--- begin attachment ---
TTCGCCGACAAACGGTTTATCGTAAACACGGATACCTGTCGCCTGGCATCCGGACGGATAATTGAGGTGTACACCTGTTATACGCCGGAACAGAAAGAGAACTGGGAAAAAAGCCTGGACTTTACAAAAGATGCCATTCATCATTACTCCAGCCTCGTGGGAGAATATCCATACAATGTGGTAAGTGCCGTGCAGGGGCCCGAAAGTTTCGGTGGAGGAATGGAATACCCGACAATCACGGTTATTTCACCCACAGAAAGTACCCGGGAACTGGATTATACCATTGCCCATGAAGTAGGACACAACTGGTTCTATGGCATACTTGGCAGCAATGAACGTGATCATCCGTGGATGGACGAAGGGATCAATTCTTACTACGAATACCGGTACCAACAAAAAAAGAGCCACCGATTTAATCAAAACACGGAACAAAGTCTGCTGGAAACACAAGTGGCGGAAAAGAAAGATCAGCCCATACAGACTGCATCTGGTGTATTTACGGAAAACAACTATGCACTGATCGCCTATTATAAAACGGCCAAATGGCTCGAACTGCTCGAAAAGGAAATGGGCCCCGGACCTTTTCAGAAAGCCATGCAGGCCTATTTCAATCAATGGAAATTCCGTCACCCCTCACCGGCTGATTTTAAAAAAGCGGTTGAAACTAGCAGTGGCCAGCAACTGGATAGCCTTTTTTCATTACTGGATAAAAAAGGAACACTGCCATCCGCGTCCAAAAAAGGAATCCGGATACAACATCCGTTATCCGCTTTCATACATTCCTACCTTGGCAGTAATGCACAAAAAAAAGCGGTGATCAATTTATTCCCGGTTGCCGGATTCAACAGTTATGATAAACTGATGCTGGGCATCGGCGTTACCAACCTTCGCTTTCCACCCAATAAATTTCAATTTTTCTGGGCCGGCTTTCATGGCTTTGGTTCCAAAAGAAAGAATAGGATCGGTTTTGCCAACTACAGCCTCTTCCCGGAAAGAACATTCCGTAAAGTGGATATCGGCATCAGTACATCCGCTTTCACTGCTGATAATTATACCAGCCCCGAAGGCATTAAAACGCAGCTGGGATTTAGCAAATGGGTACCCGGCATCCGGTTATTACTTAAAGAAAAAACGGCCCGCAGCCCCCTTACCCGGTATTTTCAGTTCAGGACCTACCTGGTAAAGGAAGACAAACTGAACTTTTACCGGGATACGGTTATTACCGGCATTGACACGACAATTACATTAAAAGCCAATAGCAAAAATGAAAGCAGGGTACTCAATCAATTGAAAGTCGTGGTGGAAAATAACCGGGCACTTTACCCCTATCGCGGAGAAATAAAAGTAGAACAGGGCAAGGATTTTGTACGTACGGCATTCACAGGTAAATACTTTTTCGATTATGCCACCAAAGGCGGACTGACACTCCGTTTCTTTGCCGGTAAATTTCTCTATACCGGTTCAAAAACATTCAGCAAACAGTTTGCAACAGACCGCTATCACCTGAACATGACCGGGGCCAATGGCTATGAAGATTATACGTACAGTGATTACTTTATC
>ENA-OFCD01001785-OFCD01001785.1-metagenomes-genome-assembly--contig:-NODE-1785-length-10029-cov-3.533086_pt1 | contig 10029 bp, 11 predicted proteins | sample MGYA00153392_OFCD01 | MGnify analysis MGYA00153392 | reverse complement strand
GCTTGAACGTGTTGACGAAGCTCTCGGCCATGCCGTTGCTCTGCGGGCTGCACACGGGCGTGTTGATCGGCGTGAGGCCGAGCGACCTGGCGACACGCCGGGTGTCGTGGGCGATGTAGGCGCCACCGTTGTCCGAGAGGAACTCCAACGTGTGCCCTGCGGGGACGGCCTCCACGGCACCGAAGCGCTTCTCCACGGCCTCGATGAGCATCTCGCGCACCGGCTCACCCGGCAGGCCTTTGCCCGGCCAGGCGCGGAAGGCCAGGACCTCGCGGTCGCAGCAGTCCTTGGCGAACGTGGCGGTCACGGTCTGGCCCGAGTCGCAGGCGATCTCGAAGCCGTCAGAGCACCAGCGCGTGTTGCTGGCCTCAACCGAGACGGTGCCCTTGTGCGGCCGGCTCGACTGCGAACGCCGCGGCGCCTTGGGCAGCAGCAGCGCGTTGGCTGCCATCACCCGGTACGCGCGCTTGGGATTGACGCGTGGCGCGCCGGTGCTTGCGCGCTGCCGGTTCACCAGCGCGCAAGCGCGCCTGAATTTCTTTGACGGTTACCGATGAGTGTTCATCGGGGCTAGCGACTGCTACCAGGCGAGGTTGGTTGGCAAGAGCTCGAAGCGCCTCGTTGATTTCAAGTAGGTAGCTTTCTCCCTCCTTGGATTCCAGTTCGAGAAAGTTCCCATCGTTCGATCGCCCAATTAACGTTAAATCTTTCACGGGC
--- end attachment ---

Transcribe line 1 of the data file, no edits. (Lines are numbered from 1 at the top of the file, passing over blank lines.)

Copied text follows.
TTCGCCGACAAACGGTTTATCGTAAACACGGATACCTGTCGCCTGGCATCCGGACGGATAATTGAGGTGTACACCTGTTATACGCCGGAACAGAAAGAGAACTGGGAAAAAAGCCTGGACTTTACAAAAGATGCCATTCATCATTACTCCAGCCTCGTGGGAGAATATCCATACAATGTGGTAAGTGCCGTGCAGGGGCCCGAAAGTTTCGGTGGAGGAATGGAATACCCGACAATCACGGTTATTTCACCCACAGAAAGTACCCGGGAACTGGATTATACCATTGCCCATGAAGTAGGACACAACTGGTTCTATGGCATACTTGGCAGCAATGAACGTGATCATCCGTGGATGGACGAAGGGATCAATTCTTACTACGAATACCGGTACCAACAAAAAAAGAGCCACCGATTTAATCAAAACACGGAACAAAGTCTGCTGGAAACACAAGTGGCGGAAAAGAAAGATCAGCCCATACAGACTGCATCTGGTGTATTTACGGAAAACAACTATGCACTGATCGCCTATTATAAAACGGCCAAATGGCTCGAACTGCTCGAAAAGGAAATGGGCCCCGGACCTTTTCAGAAAGCCATGCAGGCCTATTTCAATCAATGGAAATTCCGTCACCCCTCACCGGCTGATTTTAAAAAAGCGGTTGAAACTAGCAGTGGCCAGCAACTGGATAGCCTTTTTTCATTACTGGATAAAAAAGGAACACTGCCATCCGCGTCCAAAAAAGGAATCCGGATACAACATCCGTTATCCGCTTTCATACATTCCTACCTTGGCAGTAATGCACAAAAAAAAGCGGTGATCAATTTATTCCCGGTTGCCGGATTCAACAGTTATGATAAACTGATGCTGGGCATCGGCGTTACCAACCTTCGCTTTCCACCCAATAAATTTCAATTTTTCTGGGCCGGCTTTCATGGCTTTGGTTCCAAAAGAAAGAATAGGATCGGTTTTGCCAACTACAGCCTCTTCCCGGAAAGAACATTCCGTAAAGTGGATATCGGCATCAGTACATCCGCTTTCACTGCTGATAATTATACCAGCCCCGAAGGCATTAAAACGCAGCTGGGATTTAGCAAATGGGTACCCGGCATCCGGTTATTACTTAAAGAAAAAACGGCCCGCAGCCCCCTTACCCGGTATTTTCAGTTCAGGACCTACCTGGTAAAGGAAGACAAACTGAACTTTTACCGGGATACGGTTATTACCGGCATTGACACGACAATTACATTAAAAGCCAATAGCAAAAATGAAAGCAGGGTACTCAATCAATTGAAAGTCGTGGTGGAAAATAACCGGGCACTTTACCCCTATCGCGGAGAAATAAAAGTAGAACAGGGCAAGGATTTTGTACGTACGGCATTCACAGGTAAATACTTTTTCGATTATGCCACCAAAGGCGGACTGACACTCCGTTTCTTTGCCGGTAAATTTCTCTATACCGGTTCAAAAACATTCAGCAAACAGTTTGCAACAGACCGCTATCACCTGAACATGACCGGGGCCAATGGCTATGAAGATTATACGTACAGTGATTACTTTATC